Many people tend to confuse bonds and certificate of deposit. A certificate of deposit commonly abbreviated as CD is an interest-earning certificate offered by the bank to acknowledge a fixed deposit and raise money. Basically, is like giving someone money and the person promise to give you the money back plus interest accrued.

The loans to you offer the government is what is known as bonds. This can include money given to a corporation and government agencies. Just like CDs, bonds have a specified date of collection or maturity period and comes with a fixed interest rate.

Certificates of deposit are categorized as one of the best saving options especially for those who don’t want to risk. These certificates are insured thus minimized loss in case anything happens.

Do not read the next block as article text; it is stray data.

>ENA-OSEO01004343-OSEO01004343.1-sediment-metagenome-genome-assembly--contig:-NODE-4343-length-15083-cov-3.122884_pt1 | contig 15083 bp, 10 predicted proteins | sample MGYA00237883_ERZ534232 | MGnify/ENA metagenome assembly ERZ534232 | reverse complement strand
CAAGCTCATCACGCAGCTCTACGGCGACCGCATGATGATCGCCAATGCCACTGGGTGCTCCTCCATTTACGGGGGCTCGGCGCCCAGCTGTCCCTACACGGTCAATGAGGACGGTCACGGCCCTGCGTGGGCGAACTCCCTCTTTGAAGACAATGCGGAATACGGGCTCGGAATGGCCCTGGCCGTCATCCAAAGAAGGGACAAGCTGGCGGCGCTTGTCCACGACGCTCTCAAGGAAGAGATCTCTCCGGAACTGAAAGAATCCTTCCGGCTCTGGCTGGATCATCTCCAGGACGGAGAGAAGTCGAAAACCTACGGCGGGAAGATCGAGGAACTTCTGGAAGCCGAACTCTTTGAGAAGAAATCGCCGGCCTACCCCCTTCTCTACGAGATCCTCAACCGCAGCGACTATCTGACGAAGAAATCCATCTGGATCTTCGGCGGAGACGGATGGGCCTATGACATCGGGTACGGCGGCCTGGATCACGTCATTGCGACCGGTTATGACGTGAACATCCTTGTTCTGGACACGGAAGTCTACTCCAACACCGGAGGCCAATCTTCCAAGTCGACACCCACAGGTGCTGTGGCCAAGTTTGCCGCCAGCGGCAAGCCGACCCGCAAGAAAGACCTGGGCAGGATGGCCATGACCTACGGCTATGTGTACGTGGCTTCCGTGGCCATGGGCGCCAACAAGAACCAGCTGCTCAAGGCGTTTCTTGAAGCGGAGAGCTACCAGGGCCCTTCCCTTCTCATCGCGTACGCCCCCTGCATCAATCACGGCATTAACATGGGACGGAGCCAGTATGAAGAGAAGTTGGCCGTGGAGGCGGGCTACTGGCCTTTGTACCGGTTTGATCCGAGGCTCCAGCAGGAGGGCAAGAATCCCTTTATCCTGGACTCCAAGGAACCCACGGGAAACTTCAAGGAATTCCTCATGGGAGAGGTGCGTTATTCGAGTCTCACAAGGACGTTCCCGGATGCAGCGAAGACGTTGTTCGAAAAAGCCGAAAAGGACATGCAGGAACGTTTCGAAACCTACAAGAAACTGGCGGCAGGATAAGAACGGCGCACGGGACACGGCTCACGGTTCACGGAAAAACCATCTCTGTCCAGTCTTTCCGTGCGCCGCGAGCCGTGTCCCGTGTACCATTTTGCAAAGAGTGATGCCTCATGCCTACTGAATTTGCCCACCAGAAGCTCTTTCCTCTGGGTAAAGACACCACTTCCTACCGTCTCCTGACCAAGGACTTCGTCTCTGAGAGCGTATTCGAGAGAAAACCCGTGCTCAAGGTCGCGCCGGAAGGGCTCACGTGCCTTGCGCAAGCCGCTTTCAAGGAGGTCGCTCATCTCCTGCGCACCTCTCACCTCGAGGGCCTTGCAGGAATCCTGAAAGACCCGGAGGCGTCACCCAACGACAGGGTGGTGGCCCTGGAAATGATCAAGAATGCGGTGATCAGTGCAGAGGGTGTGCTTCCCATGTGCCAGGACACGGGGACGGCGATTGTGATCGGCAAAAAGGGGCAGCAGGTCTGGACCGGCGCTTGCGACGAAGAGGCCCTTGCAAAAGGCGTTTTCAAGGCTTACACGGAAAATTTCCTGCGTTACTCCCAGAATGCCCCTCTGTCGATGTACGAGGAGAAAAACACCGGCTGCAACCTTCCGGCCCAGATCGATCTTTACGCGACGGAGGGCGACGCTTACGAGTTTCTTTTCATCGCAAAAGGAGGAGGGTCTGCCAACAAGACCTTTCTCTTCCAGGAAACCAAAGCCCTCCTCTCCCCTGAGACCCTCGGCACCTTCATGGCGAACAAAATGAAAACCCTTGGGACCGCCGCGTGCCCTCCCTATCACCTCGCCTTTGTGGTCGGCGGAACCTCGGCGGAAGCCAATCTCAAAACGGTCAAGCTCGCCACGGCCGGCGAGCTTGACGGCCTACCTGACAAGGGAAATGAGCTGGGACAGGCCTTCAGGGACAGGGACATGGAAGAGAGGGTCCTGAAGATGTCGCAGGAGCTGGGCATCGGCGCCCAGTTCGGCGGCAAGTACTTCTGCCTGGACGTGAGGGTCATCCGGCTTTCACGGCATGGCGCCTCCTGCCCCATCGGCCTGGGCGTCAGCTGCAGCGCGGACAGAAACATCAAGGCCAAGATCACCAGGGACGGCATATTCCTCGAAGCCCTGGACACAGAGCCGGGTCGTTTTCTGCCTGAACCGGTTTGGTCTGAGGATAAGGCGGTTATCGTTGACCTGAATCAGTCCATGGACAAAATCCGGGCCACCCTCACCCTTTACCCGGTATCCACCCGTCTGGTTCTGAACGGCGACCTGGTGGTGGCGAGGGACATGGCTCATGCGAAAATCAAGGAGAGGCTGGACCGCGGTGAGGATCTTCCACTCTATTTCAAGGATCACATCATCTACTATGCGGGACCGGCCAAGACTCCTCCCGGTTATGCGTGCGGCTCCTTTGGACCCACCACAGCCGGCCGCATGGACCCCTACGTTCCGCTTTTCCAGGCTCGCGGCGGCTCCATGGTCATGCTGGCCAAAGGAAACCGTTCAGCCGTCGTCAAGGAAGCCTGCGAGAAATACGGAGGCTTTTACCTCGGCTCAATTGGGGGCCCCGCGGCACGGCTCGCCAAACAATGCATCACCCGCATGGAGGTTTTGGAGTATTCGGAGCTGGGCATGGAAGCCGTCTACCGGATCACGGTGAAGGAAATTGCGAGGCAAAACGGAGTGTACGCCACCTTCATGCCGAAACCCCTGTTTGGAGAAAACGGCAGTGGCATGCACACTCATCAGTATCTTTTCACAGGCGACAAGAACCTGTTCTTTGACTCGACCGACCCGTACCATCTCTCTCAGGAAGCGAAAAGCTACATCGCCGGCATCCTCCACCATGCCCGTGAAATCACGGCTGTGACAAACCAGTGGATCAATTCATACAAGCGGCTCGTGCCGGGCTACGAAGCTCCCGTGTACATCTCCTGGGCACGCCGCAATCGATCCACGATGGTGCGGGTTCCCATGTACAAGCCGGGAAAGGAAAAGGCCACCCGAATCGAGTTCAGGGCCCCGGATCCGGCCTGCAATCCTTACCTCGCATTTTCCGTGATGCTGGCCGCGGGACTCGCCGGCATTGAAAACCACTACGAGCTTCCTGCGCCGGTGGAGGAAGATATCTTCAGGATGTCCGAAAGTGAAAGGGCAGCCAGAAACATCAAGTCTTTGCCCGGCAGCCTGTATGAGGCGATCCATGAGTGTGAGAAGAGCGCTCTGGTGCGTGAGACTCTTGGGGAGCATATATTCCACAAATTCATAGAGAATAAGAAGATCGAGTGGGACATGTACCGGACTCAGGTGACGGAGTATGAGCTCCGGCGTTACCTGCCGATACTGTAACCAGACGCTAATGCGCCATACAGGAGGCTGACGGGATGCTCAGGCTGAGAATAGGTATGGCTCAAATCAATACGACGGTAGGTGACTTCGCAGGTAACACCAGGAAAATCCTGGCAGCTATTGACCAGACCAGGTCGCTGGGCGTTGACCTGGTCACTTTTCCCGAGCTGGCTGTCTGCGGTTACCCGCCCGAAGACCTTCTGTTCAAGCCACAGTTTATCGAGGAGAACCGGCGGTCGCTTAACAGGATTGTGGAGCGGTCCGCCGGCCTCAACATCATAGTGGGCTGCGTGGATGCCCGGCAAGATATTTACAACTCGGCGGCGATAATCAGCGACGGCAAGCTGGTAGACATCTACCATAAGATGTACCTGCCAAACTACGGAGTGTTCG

Well, any Investment Products must have some risk factor attached to it. It is important to keenly go through the disclosure statement. The statement should clearly outline whether the interest rate is variable or fixed, and the interval at which the interest payment will be settled and the means of settlement.

Obviously, it is important to counter check the maturity date. Other than that, look at the terms and conditions, check whether there is a penalty for early withdrawal. The major risk with CDs is the inflation. Sometimes inflation grows at a rate faster than your invested money thus lowering your revenue.

As mentioned earlier, bonds are simply a representation of a debt obligation. The government issues bonds to individuals to get loans which are repaid with interest. It is important to note that the holders of a bond are simply lenders and not owners. As much as bonds are investment products, you do not acquire rights of ownership when you buy them. Think of it as an IOU from the government.